“It is obviously a long-term problem that requires a long-term commitment from people in the industry. That’s funding programs like code2040 and blackgirlscode and girlswhocode that are really creating a pipeline for women and minorities. It also means thinking about other places in the country as technology centers and that is starting to happen a lot more. Making it so that you don't have to move to San Francisco if you want to start a company or go to Stanford. Making it so that it is as easy to come out of a community college or a state university in the middle of the country and start a company there. Those are long term problems and it is hard to think of those solutions when the problem is so present. I think we're going to be in a much better place in the next 5-10 years. I'm 100% hopeful about the direction that we are moving.“ So, then how shouldn't we go about attracting women into technology? “I have very ambivalent feelings about quotas and headcount. Just thinking about headcount and saying ‘if I have enough women in the company then I don't have to worry about this issue anymore’ is not the right way to think about it. I don't think it does any favors to the industry or to women. You don't want to think that you got hired to fill someone's diversity quota.“

- You were involved in the Obama Campaign's technology project. How did you get involved in that?

“I worked for the Knight Foundation for a year before the campaign and I was working on the Knight News Challenge, for which Harper Reed was a judge. As the grant competition was wrapping up, Harper was being hired onto the campaign as CTO and he asked me if I wanted to come join the campaign. I thought about it for about 30 seconds, dropped everything in my life and moved to Chicago. “

- So why did you get involved? What were the considerations in that 30 seconds?

“This is the President of the United States and I believe in him more than any politician that I’ll ever believe in in my entire life. There was no question about whether I should take this opportunity. So that meant dropping out of grad school, blowing all my savings, moving again after I’d just moved 10 months prior and basically upending my life for 18 months.“

- You recently joined Code for America, why?

“I was thinking about what I wanted to do after the campaign and the things I really cared about and where I can make the most difference. I kept coming back to Code for America and the mission that drives Code for America. I really think there is an opportunity for technology to change the way that democracy functions“...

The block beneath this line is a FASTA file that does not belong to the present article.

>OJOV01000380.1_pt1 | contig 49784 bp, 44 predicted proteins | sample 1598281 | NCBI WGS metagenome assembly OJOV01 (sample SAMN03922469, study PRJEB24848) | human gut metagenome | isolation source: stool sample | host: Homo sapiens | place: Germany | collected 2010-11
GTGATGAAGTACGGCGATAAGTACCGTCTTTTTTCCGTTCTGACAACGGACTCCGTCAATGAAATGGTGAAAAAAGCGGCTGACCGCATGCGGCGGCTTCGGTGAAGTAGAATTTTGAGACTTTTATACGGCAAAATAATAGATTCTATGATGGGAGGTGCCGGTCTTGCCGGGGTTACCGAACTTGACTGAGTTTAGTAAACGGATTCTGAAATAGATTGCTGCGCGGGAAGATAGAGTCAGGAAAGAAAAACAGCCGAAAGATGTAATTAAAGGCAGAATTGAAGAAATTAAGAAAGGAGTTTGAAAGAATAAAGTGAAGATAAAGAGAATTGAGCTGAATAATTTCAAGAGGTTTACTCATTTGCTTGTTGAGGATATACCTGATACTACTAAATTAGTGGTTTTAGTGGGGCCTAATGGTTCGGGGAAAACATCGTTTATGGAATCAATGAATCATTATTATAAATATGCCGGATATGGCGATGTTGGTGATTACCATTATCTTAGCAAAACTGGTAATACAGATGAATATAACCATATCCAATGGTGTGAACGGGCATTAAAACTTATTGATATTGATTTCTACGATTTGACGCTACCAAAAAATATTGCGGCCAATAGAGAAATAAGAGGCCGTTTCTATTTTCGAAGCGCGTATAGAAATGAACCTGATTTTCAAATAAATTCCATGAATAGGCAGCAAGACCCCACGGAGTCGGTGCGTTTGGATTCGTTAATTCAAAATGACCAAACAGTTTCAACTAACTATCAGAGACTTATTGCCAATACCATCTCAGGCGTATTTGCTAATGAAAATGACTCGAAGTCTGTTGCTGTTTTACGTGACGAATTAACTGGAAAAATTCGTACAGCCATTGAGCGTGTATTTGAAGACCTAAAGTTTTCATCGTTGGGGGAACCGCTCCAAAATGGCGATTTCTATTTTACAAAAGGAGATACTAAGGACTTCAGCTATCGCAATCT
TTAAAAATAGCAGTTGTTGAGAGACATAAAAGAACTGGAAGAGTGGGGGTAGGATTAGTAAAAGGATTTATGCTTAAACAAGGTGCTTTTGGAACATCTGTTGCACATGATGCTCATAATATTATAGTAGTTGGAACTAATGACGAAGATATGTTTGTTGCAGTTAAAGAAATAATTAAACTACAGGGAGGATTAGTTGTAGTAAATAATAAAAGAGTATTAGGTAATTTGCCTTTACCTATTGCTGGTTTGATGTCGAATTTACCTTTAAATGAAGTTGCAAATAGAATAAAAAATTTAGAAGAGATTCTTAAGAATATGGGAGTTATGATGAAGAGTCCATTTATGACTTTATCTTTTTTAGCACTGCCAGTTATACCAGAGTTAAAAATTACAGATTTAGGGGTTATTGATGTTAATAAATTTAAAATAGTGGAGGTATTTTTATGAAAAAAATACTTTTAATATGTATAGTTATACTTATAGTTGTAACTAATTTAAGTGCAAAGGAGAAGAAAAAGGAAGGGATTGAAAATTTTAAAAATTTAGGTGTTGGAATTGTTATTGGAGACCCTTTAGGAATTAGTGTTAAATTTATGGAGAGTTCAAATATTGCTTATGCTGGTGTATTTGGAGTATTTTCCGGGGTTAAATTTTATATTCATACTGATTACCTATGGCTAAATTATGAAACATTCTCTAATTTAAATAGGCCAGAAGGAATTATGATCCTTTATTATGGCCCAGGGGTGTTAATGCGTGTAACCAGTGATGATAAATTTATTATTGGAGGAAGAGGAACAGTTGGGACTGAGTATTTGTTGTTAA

- You expressed frustration with silicoln valley’s lack of motivation to participate. What kind of response did you get?

“Surprisingly it was really positive which made me question that maybe I had gotten it wrong because there seem to be so many people out here that feel the same way. I honestly didn’t think I’d get the amount of feedback that I got and I didn’t think it would be that positive. I thought it would be more like ‘how dare you’ and it was all like ‘yes I’m glad, this is exactly what I was thinking’. I really do think there’s a lot of good taking root here and it is one of the reasons that I want to make my home here--I believe in changing stuff from the inside. I could have lived anywhere but I chose to be here. I chose to be in San Francisco before I decided I was going to work for Code for America. I do think there is a good energy here and it is a really exciting time to be here and working on these kinds of issues. “

- California is big, somewhat insular and things are a lot different than other parts of the country let alone the world. What are the challenges, if any in running Code for America from California?

“For me personally doing the international stuff it adds a significant amount of travel time. it is not as easy as traveling from the east coast for sure. I can’t speak for Jen [Pahlka] or what she was thinking at the time, but we straddle two worlds (public service and technology) so it makes sense to be in a place where the newest ideas in tech are always present. Our mission is so public service focused but we want to be in and of the technology industry. So being here as opposed to DC, for example, gives us a really interesting perspective on the work that we’re doing. What we want to do is bring the best practices of the private sector to government and so we can’t do that if we aren’t in the middle of what is going on in the private sector.“

- Any regrets? What would you have done differently in Obama for America and Code for America?

“I’m not far enough along in CfA to have any regrets yet. For OfA, I was running the technology office in San Francisco where my role was to recruit volunteer technologists to build tools for the campaign. We spent basically 8 months from when we opened the office until a few weeks before election day writing code and sending it back to Chicago for deployment. near the end some of our volunteers went out to the field and worked directly with the states. they had an amazing experience in the states that was really valuable for both them and the state staff. I wish we had done that earlier--having volunteers work in the states on a more decentralized basis rather than having them all work from San Francisco. This reflects the frustration that I expressed earlier when I said I wished more technologists were getting involved in public service. We had a really good response from people who really wanted to help out on the campaign. We cloistered them off from the grassroots organizing work that was happening. that’s a criticism of myself. I should have been thinking about how to get technologists connected to the field program so they were bridging the gap between offline organizing and civic engagement technology. That is one regret I have from the campaign.“